TAMPA BAY -- With one minute remaining in the Giants' 24-14 playoff victory over the Tampa Bay Buccaneers on Sunday, Eli Manning faced one more blindside rush. As he stood on the sideline, Manning was approached by the Giants' chairman and executive vice president Steve Tisch, who offered his congratulations to the fourth-year quarterback on his first playoff victory. Tom Coughlin, the Giants coach, approached Manning as well.
Soon the entire Giants' sideline was one large receiving line as players and coaches exchanged hugs and high-fives on the franchise's first playoff win since Jan. 2001.
"We have good character and we have good leaders," Coughlin said after the game. "When things go bad we have some guys who can settle things down. We have some physical toughness and we have some mental toughness. We have some resiliency."
The Giants needed it in overcoming a 7-0 deficit following a first quarter in which they gained minus-2 yards and appeared headed toward their third consecutive wild card playoff loss. Instead, they reeled off 24 straight points to turn the game into a blowout and earn a third meeting against the Dallas Cowboys, who defeated them twice during the regular season.
For most of the previous week, the Giants had to confront questions about their shortcomings. Manning had never won a playoff game. Coughlin had never won a playoff game as Giants coach. The Giants entered the game with a minus-9 turnover margin, while the Buccaneers were plus-15.
To top it off, the Giants were facing a Tampa team with quarterback Jeff Garcia, who was 2-0 against them in the playoffs -- a come-from-behind victory five years ago with San Francisco and a grind-it-out win last season with Philadelphia.
But after giving up a touchdown on Tampa's second possession, the Giants' defense started suffocating Garcia into mistakes. He threw two interceptions and made several off-balance throws as the pocket started to collapse around him. His face appeared bruised after the game, the result of a day spent throwing against swinging arms and elbows.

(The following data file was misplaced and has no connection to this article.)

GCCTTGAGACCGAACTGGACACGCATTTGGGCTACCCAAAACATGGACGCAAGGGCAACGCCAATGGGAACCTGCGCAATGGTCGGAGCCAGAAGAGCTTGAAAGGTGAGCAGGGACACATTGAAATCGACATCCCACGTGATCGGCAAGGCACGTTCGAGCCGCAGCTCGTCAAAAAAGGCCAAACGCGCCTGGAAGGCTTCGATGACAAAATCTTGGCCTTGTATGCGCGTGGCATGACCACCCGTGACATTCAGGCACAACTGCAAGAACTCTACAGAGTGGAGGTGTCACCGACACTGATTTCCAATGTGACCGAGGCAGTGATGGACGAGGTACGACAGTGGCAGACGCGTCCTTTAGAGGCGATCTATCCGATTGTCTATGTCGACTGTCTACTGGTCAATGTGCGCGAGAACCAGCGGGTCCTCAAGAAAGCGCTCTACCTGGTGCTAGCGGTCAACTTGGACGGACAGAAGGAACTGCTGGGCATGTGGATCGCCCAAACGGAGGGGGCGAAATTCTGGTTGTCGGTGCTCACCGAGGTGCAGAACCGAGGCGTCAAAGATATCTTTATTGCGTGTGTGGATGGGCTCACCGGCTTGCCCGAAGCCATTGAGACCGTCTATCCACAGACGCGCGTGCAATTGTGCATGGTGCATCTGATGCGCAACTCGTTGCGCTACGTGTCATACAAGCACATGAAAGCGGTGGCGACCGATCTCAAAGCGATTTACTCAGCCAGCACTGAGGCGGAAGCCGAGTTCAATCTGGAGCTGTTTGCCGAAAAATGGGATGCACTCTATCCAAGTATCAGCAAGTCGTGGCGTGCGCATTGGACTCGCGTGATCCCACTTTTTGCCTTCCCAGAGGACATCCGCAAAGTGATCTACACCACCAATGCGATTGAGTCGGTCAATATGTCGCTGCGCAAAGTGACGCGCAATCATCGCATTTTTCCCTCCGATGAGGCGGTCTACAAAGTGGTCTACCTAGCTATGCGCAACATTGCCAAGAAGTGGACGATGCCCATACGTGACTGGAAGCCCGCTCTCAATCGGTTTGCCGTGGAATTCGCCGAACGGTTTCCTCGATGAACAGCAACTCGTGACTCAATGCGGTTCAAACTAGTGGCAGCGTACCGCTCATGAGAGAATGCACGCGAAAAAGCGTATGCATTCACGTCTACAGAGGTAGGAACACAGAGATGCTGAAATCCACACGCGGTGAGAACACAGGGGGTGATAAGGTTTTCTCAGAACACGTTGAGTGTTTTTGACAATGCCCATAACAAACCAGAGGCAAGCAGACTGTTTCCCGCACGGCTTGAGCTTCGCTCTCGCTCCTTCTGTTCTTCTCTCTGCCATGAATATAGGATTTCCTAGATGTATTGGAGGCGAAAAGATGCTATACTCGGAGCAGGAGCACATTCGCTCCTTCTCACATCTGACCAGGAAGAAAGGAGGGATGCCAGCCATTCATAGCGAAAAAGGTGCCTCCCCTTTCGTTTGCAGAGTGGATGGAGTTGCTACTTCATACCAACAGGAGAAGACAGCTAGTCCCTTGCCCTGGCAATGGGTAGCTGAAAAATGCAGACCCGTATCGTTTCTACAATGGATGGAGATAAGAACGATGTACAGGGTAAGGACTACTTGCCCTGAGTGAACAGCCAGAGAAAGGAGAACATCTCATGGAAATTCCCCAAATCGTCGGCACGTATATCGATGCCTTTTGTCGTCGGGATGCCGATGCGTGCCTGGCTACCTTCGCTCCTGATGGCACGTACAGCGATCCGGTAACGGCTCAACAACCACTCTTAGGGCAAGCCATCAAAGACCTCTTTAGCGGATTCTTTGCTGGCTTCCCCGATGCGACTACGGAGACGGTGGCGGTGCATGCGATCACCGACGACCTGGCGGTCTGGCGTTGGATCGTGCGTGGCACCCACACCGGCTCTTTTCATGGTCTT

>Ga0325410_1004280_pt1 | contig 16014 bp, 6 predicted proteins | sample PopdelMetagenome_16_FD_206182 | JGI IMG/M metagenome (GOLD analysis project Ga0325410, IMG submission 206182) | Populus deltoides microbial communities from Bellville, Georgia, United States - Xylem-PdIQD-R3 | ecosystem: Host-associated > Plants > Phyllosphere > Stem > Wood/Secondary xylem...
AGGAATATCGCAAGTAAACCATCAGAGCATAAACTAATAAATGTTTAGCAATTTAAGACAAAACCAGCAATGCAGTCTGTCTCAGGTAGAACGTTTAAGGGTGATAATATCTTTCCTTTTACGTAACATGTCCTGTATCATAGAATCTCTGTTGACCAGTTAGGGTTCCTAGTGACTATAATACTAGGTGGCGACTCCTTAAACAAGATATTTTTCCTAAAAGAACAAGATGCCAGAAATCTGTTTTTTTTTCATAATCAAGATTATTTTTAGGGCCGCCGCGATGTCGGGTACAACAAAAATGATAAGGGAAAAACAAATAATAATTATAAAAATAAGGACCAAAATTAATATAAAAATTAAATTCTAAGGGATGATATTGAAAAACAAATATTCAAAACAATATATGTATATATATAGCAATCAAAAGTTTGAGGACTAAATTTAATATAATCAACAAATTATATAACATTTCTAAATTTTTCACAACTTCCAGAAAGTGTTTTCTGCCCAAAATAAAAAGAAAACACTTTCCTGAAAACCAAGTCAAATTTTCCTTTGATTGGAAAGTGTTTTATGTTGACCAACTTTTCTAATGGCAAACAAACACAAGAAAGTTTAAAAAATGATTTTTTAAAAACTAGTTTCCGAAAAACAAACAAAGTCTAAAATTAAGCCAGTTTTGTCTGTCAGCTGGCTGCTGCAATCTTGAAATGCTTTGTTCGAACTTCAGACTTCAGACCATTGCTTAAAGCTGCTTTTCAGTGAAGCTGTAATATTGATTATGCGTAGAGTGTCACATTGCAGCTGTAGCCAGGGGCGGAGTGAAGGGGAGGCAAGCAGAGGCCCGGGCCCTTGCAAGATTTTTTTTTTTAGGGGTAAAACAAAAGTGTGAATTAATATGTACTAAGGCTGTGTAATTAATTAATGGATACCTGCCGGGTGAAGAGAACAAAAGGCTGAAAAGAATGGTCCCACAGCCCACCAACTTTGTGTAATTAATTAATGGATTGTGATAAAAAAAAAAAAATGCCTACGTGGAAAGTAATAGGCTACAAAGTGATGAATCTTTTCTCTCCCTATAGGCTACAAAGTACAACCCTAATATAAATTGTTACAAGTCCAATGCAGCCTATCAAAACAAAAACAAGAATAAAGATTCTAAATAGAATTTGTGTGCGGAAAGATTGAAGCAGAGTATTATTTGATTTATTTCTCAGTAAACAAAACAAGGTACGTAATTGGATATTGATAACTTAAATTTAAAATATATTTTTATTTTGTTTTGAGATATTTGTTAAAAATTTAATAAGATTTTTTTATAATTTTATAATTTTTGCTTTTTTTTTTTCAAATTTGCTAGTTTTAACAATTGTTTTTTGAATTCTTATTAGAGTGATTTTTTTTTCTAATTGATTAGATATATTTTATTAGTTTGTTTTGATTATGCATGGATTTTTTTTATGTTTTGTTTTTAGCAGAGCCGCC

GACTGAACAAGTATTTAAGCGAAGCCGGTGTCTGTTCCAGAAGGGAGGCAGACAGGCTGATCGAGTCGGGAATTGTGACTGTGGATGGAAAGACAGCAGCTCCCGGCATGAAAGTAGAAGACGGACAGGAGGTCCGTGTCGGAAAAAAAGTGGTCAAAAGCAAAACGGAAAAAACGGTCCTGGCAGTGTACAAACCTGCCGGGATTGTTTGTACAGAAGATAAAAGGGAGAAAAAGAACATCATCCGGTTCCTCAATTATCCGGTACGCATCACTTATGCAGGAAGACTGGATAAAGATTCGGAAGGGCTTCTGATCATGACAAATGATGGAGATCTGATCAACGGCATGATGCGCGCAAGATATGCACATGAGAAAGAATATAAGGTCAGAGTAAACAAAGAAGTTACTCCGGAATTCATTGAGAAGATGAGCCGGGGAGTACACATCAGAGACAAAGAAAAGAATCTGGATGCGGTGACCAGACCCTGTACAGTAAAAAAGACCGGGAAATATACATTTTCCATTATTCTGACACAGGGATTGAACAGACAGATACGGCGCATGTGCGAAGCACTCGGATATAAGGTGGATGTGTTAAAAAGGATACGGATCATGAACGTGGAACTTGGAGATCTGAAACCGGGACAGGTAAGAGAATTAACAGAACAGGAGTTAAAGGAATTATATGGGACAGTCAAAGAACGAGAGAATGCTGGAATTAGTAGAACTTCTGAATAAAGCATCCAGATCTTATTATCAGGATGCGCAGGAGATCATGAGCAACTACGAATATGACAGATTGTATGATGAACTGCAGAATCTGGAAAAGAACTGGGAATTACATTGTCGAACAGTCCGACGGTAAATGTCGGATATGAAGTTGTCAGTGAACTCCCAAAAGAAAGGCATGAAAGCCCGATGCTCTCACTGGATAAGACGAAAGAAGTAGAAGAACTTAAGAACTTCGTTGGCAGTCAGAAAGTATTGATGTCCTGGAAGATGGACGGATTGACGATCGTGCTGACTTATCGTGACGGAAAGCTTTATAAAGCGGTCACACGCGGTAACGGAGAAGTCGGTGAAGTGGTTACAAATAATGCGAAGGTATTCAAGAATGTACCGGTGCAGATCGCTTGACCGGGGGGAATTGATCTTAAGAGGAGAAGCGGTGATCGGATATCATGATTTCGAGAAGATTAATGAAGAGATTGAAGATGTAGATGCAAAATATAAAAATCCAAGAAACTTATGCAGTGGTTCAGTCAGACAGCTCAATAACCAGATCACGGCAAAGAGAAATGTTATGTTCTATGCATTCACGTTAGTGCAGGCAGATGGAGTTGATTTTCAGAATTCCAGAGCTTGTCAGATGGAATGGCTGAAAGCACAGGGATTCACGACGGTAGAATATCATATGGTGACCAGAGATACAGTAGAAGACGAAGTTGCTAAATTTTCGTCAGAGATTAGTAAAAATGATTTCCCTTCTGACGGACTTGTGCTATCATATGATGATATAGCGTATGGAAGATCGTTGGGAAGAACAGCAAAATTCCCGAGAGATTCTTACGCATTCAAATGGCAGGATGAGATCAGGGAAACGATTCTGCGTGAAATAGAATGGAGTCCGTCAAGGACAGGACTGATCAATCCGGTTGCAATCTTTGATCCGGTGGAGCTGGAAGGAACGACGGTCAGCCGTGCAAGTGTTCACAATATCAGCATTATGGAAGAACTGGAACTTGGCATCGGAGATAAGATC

"You don't want your quarterback getting hit or feeling uneasy," Buccaneers right tackle Jeremy Trueblood said. "I know as an offensive lineman I don't like looking back at him and seeing him on the ground, so I wish it didn't happen, but it did."
Garcia finished the day 23 of 39 for 207 yards and a 60.5 quarterback rating. (Manning was 20 of 27 for 185 yards, two touchdowns, no interceptions, and a 117.1 quarterback rating.)
"In all fairness to Jeff, the pass protection at times didn't allow him to find complementary receivers and things of that nature," Tampa Bay coach Jon Gruden said. "He hung in there and put a score on the board late and kept competing."
An underlying theme leading up to the game had been each team's preparation in the final week of the season. Gruden decided to rest many of his starters while Coughlin sent his best out to try and derail the New England Patriots' perfect season.
"We really didn't have a choice," Gruden said. "People can question it, here I am, and I'll answer more questions. The best way to do that was to get them an opportunity to rest and heal. I will be happy to take the criticism. We didn't lose a game because of what occurred last week."
Perhaps, but the Giants might have won a game because of confidence gained from their sturdy showing in a 38-35 loss to New England that saw Manning and the Giants play one of their better games, even in defeat.
After an 0-2 start, a six-game winning streak, and some choppy play in the second half of the season, the Giants may be peaking at the right time of year. Manning has looked as comfortable as ever in a Giants uniform, and he exhibited patience and poise against Tampa's opportunistic defense.
"Everybody stepped up and had a role," Manning said. "All of our running backs, tight ends, receivers, special teams. But now you can't just be satisfied with what you're doing. It's about the bigger picture and keeping this thing going."